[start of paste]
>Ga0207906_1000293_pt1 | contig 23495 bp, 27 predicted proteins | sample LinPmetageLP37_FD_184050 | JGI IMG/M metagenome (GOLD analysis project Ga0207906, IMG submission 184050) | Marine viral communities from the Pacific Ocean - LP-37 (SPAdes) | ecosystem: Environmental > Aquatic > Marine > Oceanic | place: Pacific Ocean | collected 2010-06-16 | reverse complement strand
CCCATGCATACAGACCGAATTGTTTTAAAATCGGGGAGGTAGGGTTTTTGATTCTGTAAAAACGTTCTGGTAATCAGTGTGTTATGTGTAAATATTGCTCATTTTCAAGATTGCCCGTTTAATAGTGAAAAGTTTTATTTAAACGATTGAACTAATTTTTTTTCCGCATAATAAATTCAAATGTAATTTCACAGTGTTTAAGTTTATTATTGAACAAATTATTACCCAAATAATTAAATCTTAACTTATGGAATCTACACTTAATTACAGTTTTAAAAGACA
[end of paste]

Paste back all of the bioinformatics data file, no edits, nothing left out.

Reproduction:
>Ga0207906_1000293_pt1 | contig 23495 bp, 27 predicted proteins | sample LinPmetageLP37_FD_184050 | JGI IMG/M metagenome (GOLD analysis project Ga0207906, IMG submission 184050) | Marine viral communities from the Pacific Ocean - LP-37 (SPAdes) | ecosystem: Environmental > Aquatic > Marine > Oceanic | place: Pacific Ocean | collected 2010-06-16 | reverse complement strand
CCCATGCATACAGACCGAATTGTTTTAAAATCGGGGAGGTAGGGTTTTTGATTCTGTAAAAACGTTCTGGTAATCAGTGTGTTATGTGTAAATATTGCTCATTTTCAAGATTGCCCGTTTAATAGTGAAAAGTTTTATTTAAACGATTGAACTAATTTTTTTTCCGCATAATAAATTCAAATGTAATTTCACAGTGTTTAAGTTTATTATTGAACAAATTATTACCCAAATAATTAAATCTTAACTTATGGAATCTACACTTAATTACAGTTTTAAAAGACA